The real hero: Abid Farooq risks all to defuse bombs

Updated 04 Jan 2015

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“I made a decision at that time, that I will enter the police and will show them that even if my father was not able to do this job, I will be able to do it,” says Abid Farooq.—Photo by Nadir Siddiqui
“I made a decision at that time, that I will enter the police and will show them that even if my father was not able to do this job, I will be able to do it,” says Abid Farooq.—Photo by Nadir Siddiqui

Abid Farooq is not deterred by threats. He is often called into court to testify against terrorists whose bomb attacks he has foiled.

“Imagine, we are present in the same court as the terrorists, they can easily identify us,” he says. “They tell me, ‘don’t think even for a second that if we are inside, nothing can happen to you, our resources are vast,’ and that’s how they intimidate us.”

But Abid stands his ground and often tells them that he is just doing his job; a job that he loves very much.

Abid’s early years were spent in Lahore, where his father was also in the police force.

“My mother was very upset when my father decided to leave the force after serving for eight years to start his own business. I don’t think she ever got over that trauma.”

When the family moved to Karachi, he decided to enroll into the police academy.

“I made a decision at that time, that I will enter the police and will show them that even if my father was not able to do this job, I will be able to do it.”

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In 1994, while in the police, Abid enrolled himself in a bomb disposal course, after which he was called upon whenever they received a bomb tip.

“In those days, we rarely ever received calls,” he recalls. “Perhaps, once every two to three months, and even then the bombs were simple, small and easily defused.”

Now, in charge of the West Division in Karachi, Abid’s cell phone is perpetually ringing. His unit gets between two to three calls a day, often in the middle of the night and that plays on the minds of his wife and three children.

Abid married Tahira in 1998. Initially his wife was very happy that she had married a police officer, but when she discovered he was working in the bomb disposal squad she was very upset.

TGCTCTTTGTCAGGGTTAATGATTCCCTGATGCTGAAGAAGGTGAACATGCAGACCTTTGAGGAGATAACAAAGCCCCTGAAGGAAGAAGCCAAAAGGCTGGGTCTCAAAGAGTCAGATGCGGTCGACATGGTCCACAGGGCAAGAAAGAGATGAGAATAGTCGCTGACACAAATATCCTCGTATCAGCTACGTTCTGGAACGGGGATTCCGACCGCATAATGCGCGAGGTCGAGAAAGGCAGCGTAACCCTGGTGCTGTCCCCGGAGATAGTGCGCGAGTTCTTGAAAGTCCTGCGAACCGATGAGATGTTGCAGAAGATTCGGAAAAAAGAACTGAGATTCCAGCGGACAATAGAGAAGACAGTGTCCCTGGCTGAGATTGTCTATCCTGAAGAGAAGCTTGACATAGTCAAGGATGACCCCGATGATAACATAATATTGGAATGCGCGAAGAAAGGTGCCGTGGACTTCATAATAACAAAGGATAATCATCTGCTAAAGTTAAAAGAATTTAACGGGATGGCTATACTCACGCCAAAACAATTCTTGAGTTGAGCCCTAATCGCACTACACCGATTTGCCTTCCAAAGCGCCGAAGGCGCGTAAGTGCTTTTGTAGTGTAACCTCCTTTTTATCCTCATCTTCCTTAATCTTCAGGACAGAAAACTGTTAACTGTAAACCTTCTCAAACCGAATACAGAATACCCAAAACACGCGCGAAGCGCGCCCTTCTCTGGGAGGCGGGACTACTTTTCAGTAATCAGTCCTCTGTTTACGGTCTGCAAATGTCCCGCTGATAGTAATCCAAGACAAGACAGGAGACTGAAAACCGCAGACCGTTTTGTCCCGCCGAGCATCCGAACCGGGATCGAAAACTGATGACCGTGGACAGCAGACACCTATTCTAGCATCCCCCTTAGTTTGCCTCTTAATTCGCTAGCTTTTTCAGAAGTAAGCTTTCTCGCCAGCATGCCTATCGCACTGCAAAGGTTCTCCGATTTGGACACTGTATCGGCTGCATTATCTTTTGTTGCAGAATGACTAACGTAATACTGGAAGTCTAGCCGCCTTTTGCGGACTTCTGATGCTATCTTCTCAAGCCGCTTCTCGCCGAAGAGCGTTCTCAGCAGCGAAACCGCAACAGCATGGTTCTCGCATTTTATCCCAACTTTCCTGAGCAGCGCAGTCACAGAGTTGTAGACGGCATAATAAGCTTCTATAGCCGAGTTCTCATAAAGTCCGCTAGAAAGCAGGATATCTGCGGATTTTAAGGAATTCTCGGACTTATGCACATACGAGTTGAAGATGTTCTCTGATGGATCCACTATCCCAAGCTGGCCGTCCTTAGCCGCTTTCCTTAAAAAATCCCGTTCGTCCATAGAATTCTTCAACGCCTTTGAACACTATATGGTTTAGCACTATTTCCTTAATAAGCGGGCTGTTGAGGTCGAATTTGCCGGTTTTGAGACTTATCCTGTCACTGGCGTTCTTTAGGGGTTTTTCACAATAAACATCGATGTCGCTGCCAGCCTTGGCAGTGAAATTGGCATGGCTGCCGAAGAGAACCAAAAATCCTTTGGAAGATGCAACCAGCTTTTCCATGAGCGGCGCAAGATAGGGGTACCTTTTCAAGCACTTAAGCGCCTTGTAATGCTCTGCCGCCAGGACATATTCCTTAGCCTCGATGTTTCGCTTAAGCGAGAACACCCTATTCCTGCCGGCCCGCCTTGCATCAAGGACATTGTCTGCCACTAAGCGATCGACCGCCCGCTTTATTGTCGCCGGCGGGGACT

“My wife watches the news; she knows what the situation is like in the city. Every time I get a phone call, she wants to know where I am going and whether it is to defuse a bomb. So now, I have to hide from her. I have to pretend I am going to the office, when in fact I am going to defuse a bomb,” he tells us.

Abid is a tall, quiet man who hesitates to talk about himself. When you meet him, you won't be able to tell that he has defused most of the bombs in Karachi.

“It’s my job,” he kept telling us. One thing that does become evident very quickly is that the high risk job has taken a toll on him personally. “The IEDs that are being used today are full of ball bearings and are connected to mobile phones, and placed in cars and motorcycles. These are the things that scare me a little.”

A few days before we met him, Abid received a call about a taxi laden with explosives near Sohrab Goth. When the unit arrived they found that the taxi was booby trapped and laden with explosives. The neighbourhood is densely populated; the human toll from the blast would have been catastrophic.

“I asked my superiors to evacuate the area,” Abid tells us. “Then I slowly made my way towards the taxi and began working on disassembling the bomb. The worry was that a suicide bomber or a second bomb could have also been placed. All of these things were weighing down on us while we worked. But we were successful,” he says with a smile.

“Whenever I go on such a mission, I perform wuzu, we know our bodies are not made of steel and iron, we are human, so we know the dangers. But there is this yearning, this passion, that maybe because of us, because of our sacrifice, this bomb could be defused and some lives would be saved,” says Abid.

On Sundays, Abid takes his son and two daughters to the park. There, amongst all the other families, it seems relatively normal. The daughters roller-skate on the cemented rink, and both the husband and wife lay a picnic out for them. They tease each other and laugh together and for those few hours, the family forgets the dangers and risks that lurk around them.

Abid’s meagre salary is not reflective of the job he does. He has received numerous job offers from other countries but is adamant to stay in Pakistan.

“My husband tells me this country needs me more than the others. That is why he has rejected the job offers, he wants to save his own country,” says Tahira.

We seldom award or acknowledge men like Abid Farooq — those who risk their lives for a meagre salary, for little or no rewards or benefits. Their families live with uncertainty every day of their lives. These are the real heroes. They are the reason many of us are still alive today.

If we were to look beyond the stereotypes and prejudices we carry, we would be able to see the men behind the uniform more clearly and perhaps then we would be able to acknowledge their sacrifices and once in a while salute them for their courage in the face of such adversity.

Published in Dawn, Sunday Magazine, January 4th, 2015